Tonga Introduction and Overview: history, economics, agriculture, culture





The interactive transcript could not be loaded.



Rating is available when the video has been rented.
This feature is not available right now. Please try again later.
Uploaded on Jul 9, 2011

From the http://www.VideoSource.com Global Village Travel Guide and DVD, "Islands of the South Pacific". Stock footage available from http://videosource.com/search.html
Around 1000 B.C., when the Fijian islands could
no longer support their growing populations the
people looked eastward to what is today the Kingdom
of Tonga.

The limestone islands they found weren't as
diverse, nor as fertile as the volcanic ones they'd left,
so they brought with them the
domesticated animals and the food plants
they would need.
The Kingdom of Tonga is comprised of a number
of island groups. The two most important are the
Tongatapu group in the south and the Vava'u group in the north.
Between them lies the Ha'apai group.

There are 170 islands in all, of which 40 are inhabited.
The southern group is dominated by the island of Tongatapu which
means "sacred Tonga" and is home to the king.
The earliest inhabitants of these island established
a hereditary monarchy. Over the years, the kingdom
splintered and royal bloodlines multiplied, until,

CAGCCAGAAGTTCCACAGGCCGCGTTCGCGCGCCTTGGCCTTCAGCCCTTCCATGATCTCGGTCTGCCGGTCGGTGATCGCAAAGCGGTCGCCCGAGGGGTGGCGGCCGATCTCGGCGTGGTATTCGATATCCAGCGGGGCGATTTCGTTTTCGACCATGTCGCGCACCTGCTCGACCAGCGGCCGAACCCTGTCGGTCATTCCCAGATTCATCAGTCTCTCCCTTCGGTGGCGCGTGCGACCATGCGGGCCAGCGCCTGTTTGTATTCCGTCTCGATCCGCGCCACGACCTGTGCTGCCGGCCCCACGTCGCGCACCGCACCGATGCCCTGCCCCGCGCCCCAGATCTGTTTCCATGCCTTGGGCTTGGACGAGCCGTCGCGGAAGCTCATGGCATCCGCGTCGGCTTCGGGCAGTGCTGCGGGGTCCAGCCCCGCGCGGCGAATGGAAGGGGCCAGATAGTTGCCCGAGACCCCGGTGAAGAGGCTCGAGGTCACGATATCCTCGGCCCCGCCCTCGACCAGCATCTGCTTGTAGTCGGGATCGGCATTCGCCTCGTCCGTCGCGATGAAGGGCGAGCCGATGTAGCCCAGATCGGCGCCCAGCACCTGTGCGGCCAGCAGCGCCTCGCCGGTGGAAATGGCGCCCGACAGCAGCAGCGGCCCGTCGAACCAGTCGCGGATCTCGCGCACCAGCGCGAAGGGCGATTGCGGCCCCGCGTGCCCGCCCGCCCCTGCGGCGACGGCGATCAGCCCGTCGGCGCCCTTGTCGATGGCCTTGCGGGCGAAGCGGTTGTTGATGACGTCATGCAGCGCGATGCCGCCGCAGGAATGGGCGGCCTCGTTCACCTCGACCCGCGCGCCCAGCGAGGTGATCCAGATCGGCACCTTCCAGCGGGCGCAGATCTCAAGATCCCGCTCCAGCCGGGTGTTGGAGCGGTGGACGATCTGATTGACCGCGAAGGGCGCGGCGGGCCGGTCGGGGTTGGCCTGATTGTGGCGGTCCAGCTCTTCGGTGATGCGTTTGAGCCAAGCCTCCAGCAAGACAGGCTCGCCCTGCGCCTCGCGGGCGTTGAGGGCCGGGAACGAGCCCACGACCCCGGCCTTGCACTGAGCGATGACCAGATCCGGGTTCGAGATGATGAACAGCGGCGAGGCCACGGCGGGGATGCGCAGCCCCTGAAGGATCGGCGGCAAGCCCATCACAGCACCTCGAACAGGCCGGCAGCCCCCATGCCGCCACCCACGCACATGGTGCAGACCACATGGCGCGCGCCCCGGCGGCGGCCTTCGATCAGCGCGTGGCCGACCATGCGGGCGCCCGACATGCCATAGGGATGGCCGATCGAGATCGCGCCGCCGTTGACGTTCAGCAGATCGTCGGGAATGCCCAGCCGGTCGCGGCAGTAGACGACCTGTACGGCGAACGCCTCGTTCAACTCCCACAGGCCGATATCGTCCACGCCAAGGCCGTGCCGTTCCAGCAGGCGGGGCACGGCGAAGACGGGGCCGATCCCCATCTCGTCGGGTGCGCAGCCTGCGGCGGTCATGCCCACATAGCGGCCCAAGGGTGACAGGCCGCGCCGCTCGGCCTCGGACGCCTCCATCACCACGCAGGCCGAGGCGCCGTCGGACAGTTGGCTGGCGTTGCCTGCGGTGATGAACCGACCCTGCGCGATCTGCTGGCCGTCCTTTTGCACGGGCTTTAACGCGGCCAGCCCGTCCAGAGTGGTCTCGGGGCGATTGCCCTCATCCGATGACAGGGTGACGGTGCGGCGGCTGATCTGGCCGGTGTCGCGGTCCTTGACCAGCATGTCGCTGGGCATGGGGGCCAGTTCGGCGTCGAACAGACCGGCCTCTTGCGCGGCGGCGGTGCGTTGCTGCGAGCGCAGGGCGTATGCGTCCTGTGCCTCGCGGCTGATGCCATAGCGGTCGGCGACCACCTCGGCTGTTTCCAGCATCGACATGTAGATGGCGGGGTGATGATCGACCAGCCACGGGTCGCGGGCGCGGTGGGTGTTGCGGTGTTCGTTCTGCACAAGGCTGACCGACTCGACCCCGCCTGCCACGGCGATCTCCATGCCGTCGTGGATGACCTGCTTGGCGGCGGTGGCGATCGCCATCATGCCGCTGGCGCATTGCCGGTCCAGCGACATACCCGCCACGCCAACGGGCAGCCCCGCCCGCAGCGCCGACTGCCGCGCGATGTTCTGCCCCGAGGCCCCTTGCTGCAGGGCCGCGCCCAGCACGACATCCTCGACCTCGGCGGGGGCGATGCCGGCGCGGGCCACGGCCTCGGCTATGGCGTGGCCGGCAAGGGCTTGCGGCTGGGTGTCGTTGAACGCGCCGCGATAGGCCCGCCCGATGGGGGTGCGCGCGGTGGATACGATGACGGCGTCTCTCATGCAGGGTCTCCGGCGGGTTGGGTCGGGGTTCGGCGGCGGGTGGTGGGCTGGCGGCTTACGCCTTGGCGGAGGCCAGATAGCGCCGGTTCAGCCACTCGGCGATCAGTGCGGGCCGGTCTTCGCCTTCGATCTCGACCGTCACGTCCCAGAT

In 1845, the reins of power were once again gathered

in the hands of one. In 1875, King George Tupou the 1st
approved a constitution, and since that time, the country has had a
constitutional monarchy.
The pace of life is slow and easy in Nukalofa, the capital and only
large town in all of Tonga. The streets and the market place
reflect the quality of life of the Tongan people.
Fresh, healthy food, a diet based on fish and a low stress level
that results from close family ties, have all contributed to one of the
longest life spans on the globe.
Primary education has been mandatory since 1927 and
King Tupou the 4th, the current monarch, was the first
Tongan ever to graduate from college.
Although the Tongan economy receives outside help from
Britain and other countries, the land is fertile and most men
own land to grow the family's staples such as taro root, many
varieties of banana, yams, cassava root, various fruits -- and of course..


When autoplay is enabled, a suggested video will automatically play next.

Up next

to add this to Watch Later

Add to

Loading playlists...